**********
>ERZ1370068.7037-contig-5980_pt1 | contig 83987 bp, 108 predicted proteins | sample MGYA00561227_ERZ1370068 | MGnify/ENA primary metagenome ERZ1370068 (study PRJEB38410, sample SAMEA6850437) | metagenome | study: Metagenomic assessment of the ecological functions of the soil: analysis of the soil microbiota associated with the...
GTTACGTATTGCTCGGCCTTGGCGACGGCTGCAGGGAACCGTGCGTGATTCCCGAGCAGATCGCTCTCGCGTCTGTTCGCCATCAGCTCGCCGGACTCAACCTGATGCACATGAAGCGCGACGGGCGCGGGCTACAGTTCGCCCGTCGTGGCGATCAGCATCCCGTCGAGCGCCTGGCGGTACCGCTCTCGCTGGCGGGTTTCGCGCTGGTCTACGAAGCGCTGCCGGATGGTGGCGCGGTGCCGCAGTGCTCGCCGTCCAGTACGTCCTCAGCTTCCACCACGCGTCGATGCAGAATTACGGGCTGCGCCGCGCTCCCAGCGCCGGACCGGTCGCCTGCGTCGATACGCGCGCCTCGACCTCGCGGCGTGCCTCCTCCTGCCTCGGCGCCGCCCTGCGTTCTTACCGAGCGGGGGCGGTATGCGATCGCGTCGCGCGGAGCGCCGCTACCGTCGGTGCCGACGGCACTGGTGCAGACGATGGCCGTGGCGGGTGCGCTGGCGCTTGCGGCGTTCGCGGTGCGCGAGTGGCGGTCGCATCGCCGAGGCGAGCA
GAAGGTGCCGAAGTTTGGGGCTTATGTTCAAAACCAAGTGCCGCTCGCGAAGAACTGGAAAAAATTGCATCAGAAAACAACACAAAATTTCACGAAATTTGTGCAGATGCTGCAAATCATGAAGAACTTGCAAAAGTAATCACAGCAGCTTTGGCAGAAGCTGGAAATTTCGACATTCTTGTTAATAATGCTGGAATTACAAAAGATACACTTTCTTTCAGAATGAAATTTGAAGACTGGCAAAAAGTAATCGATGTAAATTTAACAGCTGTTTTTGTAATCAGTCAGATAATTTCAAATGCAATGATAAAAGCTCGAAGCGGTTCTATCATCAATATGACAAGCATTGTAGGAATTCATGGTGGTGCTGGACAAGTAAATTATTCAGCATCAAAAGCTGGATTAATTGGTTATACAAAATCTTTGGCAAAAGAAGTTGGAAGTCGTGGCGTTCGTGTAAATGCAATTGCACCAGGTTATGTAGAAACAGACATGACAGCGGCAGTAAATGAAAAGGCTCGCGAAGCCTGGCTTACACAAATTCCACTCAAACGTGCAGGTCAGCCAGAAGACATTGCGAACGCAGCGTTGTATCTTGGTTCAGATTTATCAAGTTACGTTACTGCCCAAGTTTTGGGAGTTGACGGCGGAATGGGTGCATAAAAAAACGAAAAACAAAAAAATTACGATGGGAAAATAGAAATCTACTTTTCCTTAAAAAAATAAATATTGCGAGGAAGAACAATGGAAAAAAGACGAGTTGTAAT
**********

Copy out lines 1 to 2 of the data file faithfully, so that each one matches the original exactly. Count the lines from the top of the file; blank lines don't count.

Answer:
>ERZ1370068.7037-contig-5980_pt1 | contig 83987 bp, 108 predicted proteins | sample MGYA00561227_ERZ1370068 | MGnify/ENA primary metagenome ERZ1370068 (study PRJEB38410, sample SAMEA6850437) | metagenome | study: Metagenomic assessment of the ecological functions of the soil: analysis of the soil microbiota associated with the...
GTTACGTATTGCTCGGCCTTGGCGACGGCTGCAGGGAACCGTGCGTGATTCCCGAGCAGATCGCTCTCGCGTCTGTTCGCCATCAGCTCGCCGGACTCAACCTGATGCACATGAAGCGCGACGGGCGCGGGCTACAGTTCGCCCGTCGTGGCGATCAGCATCCCGTCGAGCGCCTGGCGGTACCGCTCTCGCTGGCGGGTTTCGCGCTGGTCTACGAAGCGCTGCCGGATGGTGGCGCGGTGCCGCAGTGCTCGCCGTCCAGTACGTCCTCAGCTTCCACCACGCGTCGATGCAGAATTACGGGCTGCGCCGCGCTCCCAGCGCCGGACCGGTCGCCTGCGTCGATACGCGCGCCTCGACCTCGCGGCGTGCCTCCTCCTGCCTCGGCGCCGCCCTGCGTTCTTACCGAGCGGGGGCGGTATGCGATCGCGTCGCGCGGAGCGCCGCTACCGTCGGTGCCGACGGCACTGGTGCAGACGATGGCCGTGGCGGGTGCGCTGGCGCTTGCGGCGTTCGCGGTGCGCGAGTGGCGGTCGCATCGCCGAGGCGAGCA